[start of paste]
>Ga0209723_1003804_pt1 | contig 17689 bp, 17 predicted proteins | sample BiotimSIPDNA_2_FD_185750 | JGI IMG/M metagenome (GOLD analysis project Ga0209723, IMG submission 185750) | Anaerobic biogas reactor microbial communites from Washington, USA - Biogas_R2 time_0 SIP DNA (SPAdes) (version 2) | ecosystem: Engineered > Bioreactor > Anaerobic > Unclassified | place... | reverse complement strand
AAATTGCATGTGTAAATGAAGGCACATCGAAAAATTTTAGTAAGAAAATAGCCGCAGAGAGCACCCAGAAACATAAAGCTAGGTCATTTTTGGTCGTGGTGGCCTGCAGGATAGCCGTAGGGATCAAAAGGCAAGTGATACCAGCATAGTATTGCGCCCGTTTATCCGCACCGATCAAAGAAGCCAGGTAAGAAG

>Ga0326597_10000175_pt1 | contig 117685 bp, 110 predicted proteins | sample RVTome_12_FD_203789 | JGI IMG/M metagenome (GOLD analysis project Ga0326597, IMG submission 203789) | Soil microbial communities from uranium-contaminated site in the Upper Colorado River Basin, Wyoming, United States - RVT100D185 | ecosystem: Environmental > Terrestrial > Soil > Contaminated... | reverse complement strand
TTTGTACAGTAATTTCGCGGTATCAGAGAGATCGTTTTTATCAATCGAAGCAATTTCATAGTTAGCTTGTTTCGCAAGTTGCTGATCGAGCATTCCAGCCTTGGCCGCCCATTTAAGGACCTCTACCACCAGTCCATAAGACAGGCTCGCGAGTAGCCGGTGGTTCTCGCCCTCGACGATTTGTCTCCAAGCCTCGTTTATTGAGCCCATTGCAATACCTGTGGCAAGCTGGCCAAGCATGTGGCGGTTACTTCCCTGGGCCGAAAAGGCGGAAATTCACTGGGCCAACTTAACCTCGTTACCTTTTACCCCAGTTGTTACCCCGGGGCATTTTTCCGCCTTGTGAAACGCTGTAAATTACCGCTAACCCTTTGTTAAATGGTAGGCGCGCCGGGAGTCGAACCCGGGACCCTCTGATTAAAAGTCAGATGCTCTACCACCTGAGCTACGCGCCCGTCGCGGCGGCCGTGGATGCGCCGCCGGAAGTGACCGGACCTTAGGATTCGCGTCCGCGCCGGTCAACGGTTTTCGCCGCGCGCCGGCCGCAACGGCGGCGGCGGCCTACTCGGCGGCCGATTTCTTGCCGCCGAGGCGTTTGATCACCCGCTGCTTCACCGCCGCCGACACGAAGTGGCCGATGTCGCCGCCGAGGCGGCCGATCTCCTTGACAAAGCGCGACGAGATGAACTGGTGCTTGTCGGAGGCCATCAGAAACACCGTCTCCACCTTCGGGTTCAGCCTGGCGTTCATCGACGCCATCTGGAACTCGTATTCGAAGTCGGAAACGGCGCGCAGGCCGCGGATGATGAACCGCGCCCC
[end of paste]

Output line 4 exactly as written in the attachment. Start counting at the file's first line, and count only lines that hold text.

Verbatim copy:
TTTGTACAGTAATTTCGCGGTATCAGAGAGATCGTTTTTATCAATCGAAGCAATTTCATAGTTAGCTTGTTTCGCAAGTTGCTGATCGAGCATTCCAGCCTTGGCCGCCCATTTAAGGACCTCTACCACCAGTCCATAAGACAGGCTCGCGAGTAGCCGGTGGTTCTCGCCCTCGACGATTTGTCTCCAAGCCTCGTTTATTGAGCCCATTGCAATACCTGTGGCAAGCTGGCCAAGCATGTGGCGGTTACTTCCCTGGGCCGAAAAGGCGGAAATTCACTGGGCCAACTTAACCTCGTTACCTTTTACCCCAGTTGTTACCCCGGGGCATTTTTCCGCCTTGTGAAACGCTGTAAATTACCGCTAACCCTTTGTTAAATGGTAGGCGCGCCGGGAGTCGAACCCGGGACCCTCTGATTAAAAGTCAGATGCTCTACCACCTGAGCTACGCGCCCGTCGCGGCGGCCGTGGATGCGCCGCCGGAAGTGACCGGACCTTAGGATTCGCGTCCGCGCCGGTCAACGGTTTTCGCCGCGCGCCGGCCGCAACGGCGGCGGCGGCCTACTCGGCGGCCGATTTCTTGCCGCCGAGGCGTTTGATCACCCGCTGCTTCACCGCCGCCGACACGAAGTGGCCGATGTCGCCGCCGAGGCGGCCGATCTCCTTGACAAAGCGCGACGAGATGAACTGGTGCTTGTCGGAGGCCATCAGAAACACCGTCTCCACCTTCGGGTTCAGCCTGGCGTTCATCGACGCCATCTGGAACTCGTATTCGAAGTCGGAAACGGCGCGCAGGCCGCGGATGATGAACCGCGCCCC